Amy Owen, like many people, has worried about a lot this year. With Election Day less than a month away, she took time last week to rid herself of one concern and drop off her ballot directly with the U.S. Postal Service.
“I am just worried about the ballot getting lost on the way from my mailbox,” said Owen, who is registered to vote in Gainesville.
This is one of the main concerns among mail voters deciding on how to submit their ballot.
In trying to avoid public gatherings, many voters don’t want to stand in crowded voting sites on Election Day to submit their ballots and risk contracting the coronavirus.
The best option for people concerned first and foremost for their health is to submit their ballot through mail, whether that’s dropping it off at a nearby post office or just in their home mailbox.
Still, in a year as complex as 2020 when it comes to voting, skepticism and concerns remain about the process. Voters are concerned that their ballot might get in the wrong hands or even get lost on the way to be counted.
Owen said even as she does trust the mail-in voting process, she feels more comfortable being the one to drop off her ballot at the safe box.
“I want to minimize the amount of people having contact with the ballot,” she said.
County-level public officials in Florida have been working to maximize election involvement by reinforcing the security and reliability of the mail voting process.
Wesley Wilcox, Marion County supervisor of elections, said he is concerned about misinformation and disinformation over mail voting.
To keep voters informed, Wilcox started a system in Marion County that provides all voters a QR code along with their ballot. Scanning the code will quickly sign you up for push technology to inform you through text or email when your ballot has been received and accepted.
Wilcox ensured that the vote by mail process is reliable, as it is overseen by capable and trustworthy officials who will ensure the integrity of the election.
“I think the most powerful endorsement I can give of vote by mail is: I vote by mail,” Wilcox said. “I had the ballot mailed to me at my house, I voted it at my house, I dropped it back in my mailbox, and I completed the entire round trip in six days.”
Wilcox said he expects 25% of the county’s voting population to vote by mail; 35% through early voting sites; and the remaining 40% to vote on Election Day. He hopes to reach a county record of around 82% of registered voters participating in the election.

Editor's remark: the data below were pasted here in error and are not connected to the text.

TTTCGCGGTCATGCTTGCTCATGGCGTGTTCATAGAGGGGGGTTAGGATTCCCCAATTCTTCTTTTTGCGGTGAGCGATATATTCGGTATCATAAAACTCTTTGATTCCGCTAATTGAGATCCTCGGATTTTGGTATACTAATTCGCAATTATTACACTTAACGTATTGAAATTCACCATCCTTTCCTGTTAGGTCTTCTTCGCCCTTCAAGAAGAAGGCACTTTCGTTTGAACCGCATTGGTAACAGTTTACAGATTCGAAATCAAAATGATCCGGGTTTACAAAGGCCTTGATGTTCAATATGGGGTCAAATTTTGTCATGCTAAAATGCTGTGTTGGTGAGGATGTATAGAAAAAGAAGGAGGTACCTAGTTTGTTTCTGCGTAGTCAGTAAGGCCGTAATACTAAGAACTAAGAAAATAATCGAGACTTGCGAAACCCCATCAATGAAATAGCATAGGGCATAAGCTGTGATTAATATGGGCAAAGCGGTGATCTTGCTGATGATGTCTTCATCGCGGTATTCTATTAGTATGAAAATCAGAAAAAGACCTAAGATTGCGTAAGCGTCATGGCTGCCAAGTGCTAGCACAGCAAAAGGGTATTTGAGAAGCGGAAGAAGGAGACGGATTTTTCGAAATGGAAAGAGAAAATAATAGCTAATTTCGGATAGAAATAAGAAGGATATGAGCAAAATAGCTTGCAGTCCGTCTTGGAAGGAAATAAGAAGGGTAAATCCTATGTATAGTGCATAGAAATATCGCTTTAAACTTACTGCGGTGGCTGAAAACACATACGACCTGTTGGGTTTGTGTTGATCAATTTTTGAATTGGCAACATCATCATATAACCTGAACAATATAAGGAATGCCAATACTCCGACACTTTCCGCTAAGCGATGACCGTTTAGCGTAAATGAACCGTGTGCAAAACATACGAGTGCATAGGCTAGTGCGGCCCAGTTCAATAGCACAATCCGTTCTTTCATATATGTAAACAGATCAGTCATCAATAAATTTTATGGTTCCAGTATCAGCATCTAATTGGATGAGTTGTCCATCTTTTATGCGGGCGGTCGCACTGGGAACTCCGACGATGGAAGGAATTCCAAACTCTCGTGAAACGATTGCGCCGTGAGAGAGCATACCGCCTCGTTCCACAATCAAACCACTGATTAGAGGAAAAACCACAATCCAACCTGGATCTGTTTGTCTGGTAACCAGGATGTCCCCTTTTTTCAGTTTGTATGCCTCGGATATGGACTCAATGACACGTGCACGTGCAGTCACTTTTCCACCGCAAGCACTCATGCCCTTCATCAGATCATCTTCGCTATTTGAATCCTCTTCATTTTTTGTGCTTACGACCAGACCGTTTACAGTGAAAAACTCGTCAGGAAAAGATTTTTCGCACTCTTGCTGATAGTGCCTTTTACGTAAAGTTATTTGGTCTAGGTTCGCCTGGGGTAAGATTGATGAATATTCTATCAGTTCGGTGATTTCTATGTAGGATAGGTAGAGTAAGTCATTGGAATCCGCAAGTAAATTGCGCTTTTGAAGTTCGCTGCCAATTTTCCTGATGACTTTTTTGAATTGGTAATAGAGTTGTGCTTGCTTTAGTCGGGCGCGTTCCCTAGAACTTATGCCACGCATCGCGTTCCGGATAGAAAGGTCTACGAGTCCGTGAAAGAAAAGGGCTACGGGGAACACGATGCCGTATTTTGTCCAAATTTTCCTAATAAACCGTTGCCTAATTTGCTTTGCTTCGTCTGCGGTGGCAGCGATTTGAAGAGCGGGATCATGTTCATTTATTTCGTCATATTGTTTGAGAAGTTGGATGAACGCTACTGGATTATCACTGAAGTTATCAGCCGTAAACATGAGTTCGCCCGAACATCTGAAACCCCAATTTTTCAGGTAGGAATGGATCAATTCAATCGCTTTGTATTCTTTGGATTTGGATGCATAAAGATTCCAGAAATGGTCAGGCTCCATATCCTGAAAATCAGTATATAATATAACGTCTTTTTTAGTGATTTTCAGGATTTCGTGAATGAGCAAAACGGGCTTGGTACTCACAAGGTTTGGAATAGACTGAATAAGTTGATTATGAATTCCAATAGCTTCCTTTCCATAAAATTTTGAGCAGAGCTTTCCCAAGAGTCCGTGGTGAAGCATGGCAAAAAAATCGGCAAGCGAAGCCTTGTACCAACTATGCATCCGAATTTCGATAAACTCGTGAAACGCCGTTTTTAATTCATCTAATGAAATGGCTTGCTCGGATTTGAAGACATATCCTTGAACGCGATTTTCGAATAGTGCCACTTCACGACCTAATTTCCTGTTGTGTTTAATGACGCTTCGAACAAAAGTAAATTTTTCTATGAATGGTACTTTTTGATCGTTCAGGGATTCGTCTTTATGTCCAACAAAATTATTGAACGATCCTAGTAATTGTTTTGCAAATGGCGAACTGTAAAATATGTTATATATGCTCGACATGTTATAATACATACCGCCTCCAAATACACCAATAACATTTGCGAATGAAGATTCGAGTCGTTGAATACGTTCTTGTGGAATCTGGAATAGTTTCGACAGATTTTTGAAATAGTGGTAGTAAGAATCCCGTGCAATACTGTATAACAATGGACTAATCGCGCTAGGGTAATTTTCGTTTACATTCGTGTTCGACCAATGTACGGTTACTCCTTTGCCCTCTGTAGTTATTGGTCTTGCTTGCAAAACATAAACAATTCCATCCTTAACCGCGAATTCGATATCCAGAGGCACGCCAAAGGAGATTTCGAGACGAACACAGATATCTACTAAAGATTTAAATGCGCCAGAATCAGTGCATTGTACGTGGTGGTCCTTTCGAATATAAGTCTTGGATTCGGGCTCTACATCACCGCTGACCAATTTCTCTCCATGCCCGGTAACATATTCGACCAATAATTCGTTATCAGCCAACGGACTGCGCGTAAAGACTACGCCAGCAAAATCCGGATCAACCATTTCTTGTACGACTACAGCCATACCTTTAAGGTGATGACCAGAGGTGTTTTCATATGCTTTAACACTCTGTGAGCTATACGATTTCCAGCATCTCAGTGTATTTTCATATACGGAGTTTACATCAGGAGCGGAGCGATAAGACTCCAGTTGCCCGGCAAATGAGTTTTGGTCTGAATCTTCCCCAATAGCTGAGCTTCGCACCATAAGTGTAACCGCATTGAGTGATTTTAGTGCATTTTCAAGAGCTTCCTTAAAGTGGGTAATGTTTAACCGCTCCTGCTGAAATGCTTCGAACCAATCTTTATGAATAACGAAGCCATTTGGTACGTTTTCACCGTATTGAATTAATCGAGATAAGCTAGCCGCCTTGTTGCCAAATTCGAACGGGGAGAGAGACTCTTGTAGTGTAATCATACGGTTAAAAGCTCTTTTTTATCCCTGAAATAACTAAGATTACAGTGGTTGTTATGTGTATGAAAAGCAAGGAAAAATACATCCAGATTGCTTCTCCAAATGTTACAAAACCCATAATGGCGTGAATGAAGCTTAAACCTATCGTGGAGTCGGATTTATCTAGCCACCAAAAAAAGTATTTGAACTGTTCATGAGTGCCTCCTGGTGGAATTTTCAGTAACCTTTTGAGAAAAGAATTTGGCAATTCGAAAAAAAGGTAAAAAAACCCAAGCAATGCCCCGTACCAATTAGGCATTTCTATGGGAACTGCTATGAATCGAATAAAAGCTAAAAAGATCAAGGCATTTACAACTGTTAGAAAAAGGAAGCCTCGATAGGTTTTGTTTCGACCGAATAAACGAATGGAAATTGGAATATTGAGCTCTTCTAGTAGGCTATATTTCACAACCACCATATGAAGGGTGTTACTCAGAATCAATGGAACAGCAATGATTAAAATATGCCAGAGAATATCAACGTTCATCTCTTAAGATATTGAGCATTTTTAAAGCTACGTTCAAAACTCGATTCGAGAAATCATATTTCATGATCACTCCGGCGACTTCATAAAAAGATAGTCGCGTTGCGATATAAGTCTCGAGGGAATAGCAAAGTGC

According to the Florida Division of Elections, over 4 million mail ballots have been sent out in the state of Florida and over a quarter of those have already been returned for counting.
With a month still left until Election Day, there have already been 2 million more ballots sent out for mail voting during this election than the total mail-in ballots submitted in the 2016 election.
This significant shift in voting methods brought upon some tension to the 2020 election.
Throughout the presidential campaign, President Donald Trump has publicly expressed distrust of the mail voting process numerous times, leading to concern on the part of some Americans about the security and transparency of mail voting.
During the first presidential debate, Trump explicitly expressed his objection to mail-in voting by claiming carriers are “selling ballots” and sending millions of “unsolicited ballots” all over the country.
Following the president’s claims, Republicans seemed more skeptical toward mail voting than the opposing party. Even though only about 30% of the registered voters in Marion County are affiliated with the Democratic Party, they requested nearly 45% of the mail ballots sent out this election.
While it may seem simple, mail-in ballots can cause some confusion to first-time voters.
Wilcox said the main problem so far has been ballots sent out without a signature on the back.
Election officers contact voters who forget to sign the ballots. Such an oversight can be fixed, but it delays the process. Depending on when the ballot was received, there may not be enough time to have the ballot ready.
Election supervisors urge voters to carefully read all instructions when filling out their ballots to avoid confusion and to submit their vote as early as possible.
TJ Pyche, an Alachua County elections office spokesperson, said it’s most important to make sure you drop your ballot to their office well before 7 p.m. on Election Day.
“This doesn’t mean you put it in your mailbox that day,” Pyche said. “It needs to have been delivered and ready to be processed by that time.”
There is a transportation time of up to seven business days from the moment the ballots are dropped off to when they are delivered to be processed.
Pyche suggests that mail voters send out their ballots at least a week in advance — meaning Oct. 27 this year — to be sure there is enough time to have their vote count.
Mail ballots can be requested at your local election office at any time before the deadline on Oct. 24.